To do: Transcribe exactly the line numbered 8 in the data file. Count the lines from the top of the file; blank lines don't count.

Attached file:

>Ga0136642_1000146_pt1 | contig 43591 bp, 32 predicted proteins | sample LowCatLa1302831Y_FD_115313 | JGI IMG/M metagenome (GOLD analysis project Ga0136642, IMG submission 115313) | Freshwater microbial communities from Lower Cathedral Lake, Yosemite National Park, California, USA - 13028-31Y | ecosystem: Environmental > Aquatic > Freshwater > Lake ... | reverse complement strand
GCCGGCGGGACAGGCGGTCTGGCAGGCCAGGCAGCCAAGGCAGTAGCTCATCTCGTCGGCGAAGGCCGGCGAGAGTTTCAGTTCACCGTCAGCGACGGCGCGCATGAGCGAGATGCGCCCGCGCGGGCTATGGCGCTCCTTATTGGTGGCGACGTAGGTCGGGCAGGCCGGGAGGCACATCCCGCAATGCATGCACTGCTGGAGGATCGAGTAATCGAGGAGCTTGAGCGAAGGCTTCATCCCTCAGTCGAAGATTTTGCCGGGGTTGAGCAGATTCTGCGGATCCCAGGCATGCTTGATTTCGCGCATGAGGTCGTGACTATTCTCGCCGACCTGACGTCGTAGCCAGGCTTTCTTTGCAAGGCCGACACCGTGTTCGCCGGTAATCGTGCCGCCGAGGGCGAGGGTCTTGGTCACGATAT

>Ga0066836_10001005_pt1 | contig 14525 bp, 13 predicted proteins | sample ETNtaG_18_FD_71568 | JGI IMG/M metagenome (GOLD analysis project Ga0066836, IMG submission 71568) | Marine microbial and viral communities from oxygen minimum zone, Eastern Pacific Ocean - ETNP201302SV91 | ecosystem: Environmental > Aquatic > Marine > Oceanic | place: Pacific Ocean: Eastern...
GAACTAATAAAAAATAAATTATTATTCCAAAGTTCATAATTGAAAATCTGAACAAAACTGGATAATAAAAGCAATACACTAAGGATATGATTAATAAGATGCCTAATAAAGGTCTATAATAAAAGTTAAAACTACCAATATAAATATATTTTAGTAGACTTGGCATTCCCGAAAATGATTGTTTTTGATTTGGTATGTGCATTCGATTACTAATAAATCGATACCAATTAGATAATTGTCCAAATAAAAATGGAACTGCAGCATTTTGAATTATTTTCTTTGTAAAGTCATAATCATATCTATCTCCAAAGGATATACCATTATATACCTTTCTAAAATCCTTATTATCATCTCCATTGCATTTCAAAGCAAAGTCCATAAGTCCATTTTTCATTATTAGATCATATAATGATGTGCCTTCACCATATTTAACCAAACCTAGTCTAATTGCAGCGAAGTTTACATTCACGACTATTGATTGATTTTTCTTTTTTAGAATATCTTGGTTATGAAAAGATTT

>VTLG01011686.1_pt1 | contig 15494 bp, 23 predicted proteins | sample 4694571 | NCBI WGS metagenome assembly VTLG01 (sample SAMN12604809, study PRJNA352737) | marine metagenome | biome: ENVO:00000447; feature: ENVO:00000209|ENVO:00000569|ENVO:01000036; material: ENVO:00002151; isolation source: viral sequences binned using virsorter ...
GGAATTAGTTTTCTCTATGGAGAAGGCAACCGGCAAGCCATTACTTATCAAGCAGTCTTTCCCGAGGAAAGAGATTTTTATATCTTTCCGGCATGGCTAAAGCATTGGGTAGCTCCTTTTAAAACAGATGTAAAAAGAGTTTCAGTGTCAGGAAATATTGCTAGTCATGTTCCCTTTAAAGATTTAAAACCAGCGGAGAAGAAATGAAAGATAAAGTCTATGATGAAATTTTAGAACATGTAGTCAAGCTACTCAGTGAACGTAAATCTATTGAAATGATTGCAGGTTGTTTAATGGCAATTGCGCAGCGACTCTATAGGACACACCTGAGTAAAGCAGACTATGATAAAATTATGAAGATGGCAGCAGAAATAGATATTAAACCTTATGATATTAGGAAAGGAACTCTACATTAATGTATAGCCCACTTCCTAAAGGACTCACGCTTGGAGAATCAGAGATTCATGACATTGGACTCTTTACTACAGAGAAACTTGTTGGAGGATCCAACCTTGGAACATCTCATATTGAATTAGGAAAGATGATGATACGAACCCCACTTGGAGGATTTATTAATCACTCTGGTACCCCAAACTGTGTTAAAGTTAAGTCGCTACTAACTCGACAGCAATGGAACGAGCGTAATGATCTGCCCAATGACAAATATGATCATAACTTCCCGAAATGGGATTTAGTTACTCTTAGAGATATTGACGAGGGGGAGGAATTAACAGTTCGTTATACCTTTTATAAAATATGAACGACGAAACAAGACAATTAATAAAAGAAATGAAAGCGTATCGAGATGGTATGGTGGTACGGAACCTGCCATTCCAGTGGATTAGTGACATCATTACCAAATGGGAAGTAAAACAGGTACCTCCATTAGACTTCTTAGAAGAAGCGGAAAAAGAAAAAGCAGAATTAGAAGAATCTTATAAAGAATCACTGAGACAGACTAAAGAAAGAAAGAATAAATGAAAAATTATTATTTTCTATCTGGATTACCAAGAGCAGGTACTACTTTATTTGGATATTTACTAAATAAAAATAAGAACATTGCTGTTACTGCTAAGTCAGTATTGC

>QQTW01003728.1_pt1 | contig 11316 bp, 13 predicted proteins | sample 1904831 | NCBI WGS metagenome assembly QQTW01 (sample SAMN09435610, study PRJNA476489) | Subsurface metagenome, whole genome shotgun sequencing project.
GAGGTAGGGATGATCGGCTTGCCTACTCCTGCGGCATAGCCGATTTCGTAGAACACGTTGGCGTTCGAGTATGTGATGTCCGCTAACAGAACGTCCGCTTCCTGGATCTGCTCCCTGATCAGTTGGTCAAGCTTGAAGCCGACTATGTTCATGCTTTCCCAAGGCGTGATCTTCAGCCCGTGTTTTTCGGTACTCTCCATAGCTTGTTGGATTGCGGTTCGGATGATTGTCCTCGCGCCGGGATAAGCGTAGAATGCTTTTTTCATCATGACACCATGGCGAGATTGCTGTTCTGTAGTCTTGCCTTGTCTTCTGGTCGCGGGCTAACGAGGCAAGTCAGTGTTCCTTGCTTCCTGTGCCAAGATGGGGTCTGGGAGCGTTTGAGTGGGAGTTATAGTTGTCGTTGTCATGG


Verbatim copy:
GAGGTAGGGATGATCGGCTTGCCTACTCCTGCGGCATAGCCGATTTCGTAGAACACGTTGGCGTTCGAGTATGTGATGTCCGCTAACAGAACGTCCGCTTCCTGGATCTGCTCCCTGATCAGTTGGTCAAGCTTGAAGCCGACTATGTTCATGCTTTCCCAAGGCGTGATCTTCAGCCCGTGTTTTTCGGTACTCTCCATAGCTTGTTGGATTGCGGTTCGGATGATTGTCCTCGCGCCGGGATAAGCGTAGAATGCTTTTTTCATCATGACACCATGGCGAGATTGCTGTTCTGTAGTCTTGCCTTGTCTTCTGGTCGCGGGCTAACGAGGCAAGTCAGTGTTCCTTGCTTCCTGTGCCAAGATGGGGTCTGGGAGCGTTTGAGTGGGAGTTATAGTTGTCGTTGTCATGG